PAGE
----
There's something especially unique about the way a Brazilian strums an acoustic guitar. Perhaps their rhythms play from a memory, instinctive not thought, inherited through generations of moonlight strolls on the beach, soft cool breezes caressing warm soft tanned skin, memories of romance and passion.
The heart of Celso Fonseca's second international release beats from his acoustic guitar and vocalsincredibly light, deceptively rhythmic, irresistibly romanticsupported by bassist Luiz Alvez and drummer Alexandre Foncesa (no relation). But he also uses the cool jazz sounds of flute, flugelhorn, and Fender Rhodes to expand upon the instrumentation of his masterful, understated debut, Natural. Written in Portuguese, Spanish, and English, Fonseca admits, "All these songs are love songs of one kind or another.
If you can write such beautiful love songs, why write anything else?
Attempting to analyze or describe the intuitive genius of music this romantic seems to only serve to destroy it. Fonseca's solo "My Broken Heart and Damien Rice's "Delicate a melancholy blue dance between percussion, vocals, and guitarare no less rich from such bare instrumentation. With a wink and grin, Fonseca duets guitar and vocals on the charming "Don De Dluir with Jorge Drexler, who won the 2005 Oscar for Best Song ("Al otro lado del Rio, Motorcycle Diaries).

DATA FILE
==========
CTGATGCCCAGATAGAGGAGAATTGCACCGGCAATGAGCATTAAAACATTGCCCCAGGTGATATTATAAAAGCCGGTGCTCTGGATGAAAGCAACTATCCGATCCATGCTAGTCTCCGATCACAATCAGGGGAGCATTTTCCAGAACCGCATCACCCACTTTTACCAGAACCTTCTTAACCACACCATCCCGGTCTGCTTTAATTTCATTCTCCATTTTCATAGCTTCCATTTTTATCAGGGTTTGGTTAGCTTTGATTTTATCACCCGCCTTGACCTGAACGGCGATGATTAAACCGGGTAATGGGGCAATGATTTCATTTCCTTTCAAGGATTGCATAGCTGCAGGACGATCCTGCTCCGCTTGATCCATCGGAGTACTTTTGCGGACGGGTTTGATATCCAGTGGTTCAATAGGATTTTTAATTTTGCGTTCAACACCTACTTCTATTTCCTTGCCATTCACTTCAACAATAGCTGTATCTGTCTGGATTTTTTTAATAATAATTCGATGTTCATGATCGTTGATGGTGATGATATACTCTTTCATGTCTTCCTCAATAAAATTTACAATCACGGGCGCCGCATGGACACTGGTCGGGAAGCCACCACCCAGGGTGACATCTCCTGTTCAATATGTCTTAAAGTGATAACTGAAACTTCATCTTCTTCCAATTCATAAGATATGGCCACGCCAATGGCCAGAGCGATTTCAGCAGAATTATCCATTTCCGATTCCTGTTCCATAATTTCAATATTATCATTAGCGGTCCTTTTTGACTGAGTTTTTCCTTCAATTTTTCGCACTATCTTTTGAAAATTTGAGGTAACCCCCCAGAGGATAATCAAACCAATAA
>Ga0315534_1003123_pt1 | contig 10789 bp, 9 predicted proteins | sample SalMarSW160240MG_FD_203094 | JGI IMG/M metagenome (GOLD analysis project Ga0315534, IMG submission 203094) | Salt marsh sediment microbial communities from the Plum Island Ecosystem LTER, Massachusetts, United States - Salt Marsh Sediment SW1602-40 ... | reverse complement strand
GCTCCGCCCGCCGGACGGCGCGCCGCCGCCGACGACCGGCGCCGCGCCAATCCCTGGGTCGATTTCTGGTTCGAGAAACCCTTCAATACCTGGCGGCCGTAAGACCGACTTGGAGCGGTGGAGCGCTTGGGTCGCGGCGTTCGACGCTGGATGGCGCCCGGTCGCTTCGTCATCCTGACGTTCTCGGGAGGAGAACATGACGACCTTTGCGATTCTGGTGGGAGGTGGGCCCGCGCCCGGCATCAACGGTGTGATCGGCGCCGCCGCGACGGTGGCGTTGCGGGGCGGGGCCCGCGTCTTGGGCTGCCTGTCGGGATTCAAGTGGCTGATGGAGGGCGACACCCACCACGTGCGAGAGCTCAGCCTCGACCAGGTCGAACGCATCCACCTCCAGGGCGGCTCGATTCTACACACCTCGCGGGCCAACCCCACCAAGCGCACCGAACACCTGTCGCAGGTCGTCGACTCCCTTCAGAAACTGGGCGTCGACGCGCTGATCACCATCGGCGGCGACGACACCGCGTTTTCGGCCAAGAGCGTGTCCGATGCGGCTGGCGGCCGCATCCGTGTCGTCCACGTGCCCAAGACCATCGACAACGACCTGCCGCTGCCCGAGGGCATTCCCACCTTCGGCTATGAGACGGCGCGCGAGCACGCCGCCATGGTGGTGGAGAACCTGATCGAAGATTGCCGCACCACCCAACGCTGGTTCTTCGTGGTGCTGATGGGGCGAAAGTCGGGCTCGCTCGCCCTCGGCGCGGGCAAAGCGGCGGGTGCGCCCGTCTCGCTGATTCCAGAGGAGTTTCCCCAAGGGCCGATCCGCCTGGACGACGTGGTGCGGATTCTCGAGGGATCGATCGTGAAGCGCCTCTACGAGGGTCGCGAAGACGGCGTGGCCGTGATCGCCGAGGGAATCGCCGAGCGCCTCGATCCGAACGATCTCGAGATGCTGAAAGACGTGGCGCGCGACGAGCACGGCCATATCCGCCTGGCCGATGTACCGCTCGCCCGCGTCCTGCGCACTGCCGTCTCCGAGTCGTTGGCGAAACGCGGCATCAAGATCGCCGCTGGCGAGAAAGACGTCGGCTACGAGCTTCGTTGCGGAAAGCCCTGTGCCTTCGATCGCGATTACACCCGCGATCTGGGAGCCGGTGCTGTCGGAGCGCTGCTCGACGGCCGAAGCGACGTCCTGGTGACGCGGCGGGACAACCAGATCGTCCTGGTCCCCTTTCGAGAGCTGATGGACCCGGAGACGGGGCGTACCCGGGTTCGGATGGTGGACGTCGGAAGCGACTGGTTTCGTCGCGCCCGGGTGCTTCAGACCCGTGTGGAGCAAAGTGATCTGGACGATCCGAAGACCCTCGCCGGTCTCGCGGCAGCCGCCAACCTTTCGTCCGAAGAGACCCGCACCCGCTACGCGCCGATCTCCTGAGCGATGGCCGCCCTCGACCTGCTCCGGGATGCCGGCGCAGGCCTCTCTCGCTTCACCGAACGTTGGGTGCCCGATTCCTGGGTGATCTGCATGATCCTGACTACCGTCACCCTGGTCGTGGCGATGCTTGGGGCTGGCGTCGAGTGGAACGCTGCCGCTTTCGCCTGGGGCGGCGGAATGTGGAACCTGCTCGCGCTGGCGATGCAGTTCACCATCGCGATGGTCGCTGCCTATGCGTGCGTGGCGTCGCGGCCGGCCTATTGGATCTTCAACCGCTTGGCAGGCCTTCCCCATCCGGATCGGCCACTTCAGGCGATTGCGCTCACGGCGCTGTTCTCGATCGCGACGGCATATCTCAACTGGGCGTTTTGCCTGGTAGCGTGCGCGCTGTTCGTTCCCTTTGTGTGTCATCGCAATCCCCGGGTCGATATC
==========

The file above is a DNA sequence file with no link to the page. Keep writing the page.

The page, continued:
"Feriado and "Pousada merrily chirp and sparkle like mountain streams, bubbling with percussion then adorned with flute ("Feriado ) and flugelhorn ("Pousada ), each soaring overhead softly, just out of reach, graceful and beautiful birds in flight. Fonseca's "Bela is simply gorgeous Brazilian jazz-popsubtle, soft, supplethat dances with the gracious and gentlemanly spirit of Jobim.
Fonseca is surely Jobim's heir apparent. Gorgeous music from his hands, like "Bela, sounds so advanced that it seems simple. Almost every song on Rive Gauche Rio begins and ends in the hands of this Brazilian singer strumming his shimmering acoustic guitar.
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